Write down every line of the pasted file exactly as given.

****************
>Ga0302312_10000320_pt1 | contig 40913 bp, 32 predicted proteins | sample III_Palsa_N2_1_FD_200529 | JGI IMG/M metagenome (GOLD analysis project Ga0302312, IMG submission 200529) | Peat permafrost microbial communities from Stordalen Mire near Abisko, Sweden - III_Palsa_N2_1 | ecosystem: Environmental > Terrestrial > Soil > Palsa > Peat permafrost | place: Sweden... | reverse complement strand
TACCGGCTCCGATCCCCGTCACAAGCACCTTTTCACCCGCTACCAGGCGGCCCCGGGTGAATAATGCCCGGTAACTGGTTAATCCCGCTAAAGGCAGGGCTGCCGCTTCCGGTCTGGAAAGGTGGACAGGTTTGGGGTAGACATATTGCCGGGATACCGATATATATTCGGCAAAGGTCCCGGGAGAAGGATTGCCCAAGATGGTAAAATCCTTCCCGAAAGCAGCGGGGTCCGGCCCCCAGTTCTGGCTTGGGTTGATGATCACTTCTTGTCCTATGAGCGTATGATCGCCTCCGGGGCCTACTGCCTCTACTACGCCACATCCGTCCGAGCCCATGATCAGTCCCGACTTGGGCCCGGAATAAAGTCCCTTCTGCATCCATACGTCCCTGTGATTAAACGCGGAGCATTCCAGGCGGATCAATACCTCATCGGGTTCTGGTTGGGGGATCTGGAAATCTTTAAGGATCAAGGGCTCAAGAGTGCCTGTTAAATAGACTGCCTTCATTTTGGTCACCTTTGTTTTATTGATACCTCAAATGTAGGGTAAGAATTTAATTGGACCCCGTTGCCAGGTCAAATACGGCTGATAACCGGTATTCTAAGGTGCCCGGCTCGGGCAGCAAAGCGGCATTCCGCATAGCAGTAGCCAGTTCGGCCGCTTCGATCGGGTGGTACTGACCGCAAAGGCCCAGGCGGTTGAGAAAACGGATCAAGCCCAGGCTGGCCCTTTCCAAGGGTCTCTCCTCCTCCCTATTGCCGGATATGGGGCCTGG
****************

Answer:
>Ga0302312_10000320_pt1 | contig 40913 bp, 32 predicted proteins | sample III_Palsa_N2_1_FD_200529 | JGI IMG/M metagenome (GOLD analysis project Ga0302312, IMG submission 200529) | Peat permafrost microbial communities from Stordalen Mire near Abisko, Sweden - III_Palsa_N2_1 | ecosystem: Environmental > Terrestrial > Soil > Palsa > Peat permafrost | place: Sweden... | reverse complement strand
TACCGGCTCCGATCCCCGTCACAAGCACCTTTTCACCCGCTACCAGGCGGCCCCGGGTGAATAATGCCCGGTAACTGGTTAATCCCGCTAAAGGCAGGGCTGCCGCTTCCGGTCTGGAAAGGTGGACAGGTTTGGGGTAGACATATTGCCGGGATACCGATATATATTCGGCAAAGGTCCCGGGAGAAGGATTGCCCAAGATGGTAAAATCCTTCCCGAAAGCAGCGGGGTCCGGCCCCCAGTTCTGGCTTGGGTTGATGATCACTTCTTGTCCTATGAGCGTATGATCGCCTCCGGGGCCTACTGCCTCTACTACGCCACATCCGTCCGAGCCCATGATCAGTCCCGACTTGGGCCCGGAATAAAGTCCCTTCTGCATCCATACGTCCCTGTGATTAAACGCGGAGCATTCCAGGCGGATCAATACCTCATCGGGTTCTGGTTGGGGGATCTGGAAATCTTTAAGGATCAAGGGCTCAAGAGTGCCTGTTAAATAGACTGCCTTCATTTTGGTCACCTTTGTTTTATTGATACCTCAAATGTAGGGTAAGAATTTAATTGGACCCCGTTGCCAGGTCAAATACGGCTGATAACCGGTATTCTAAGGTGCCCGGCTCGGGCAGCAAAGCGGCATTCCGCATAGCAGTAGCCAGTTCGGCCGCTTCGATCGGGTGGTACTGACCGCAAAGGCCCAGGCGGTTGAGAAAACGGATCAAGCCCAGGCTGGCCCTTTCCAAGGGTCTCTCCTCCTCCCTATTGCCGGATATGGGGCCTGG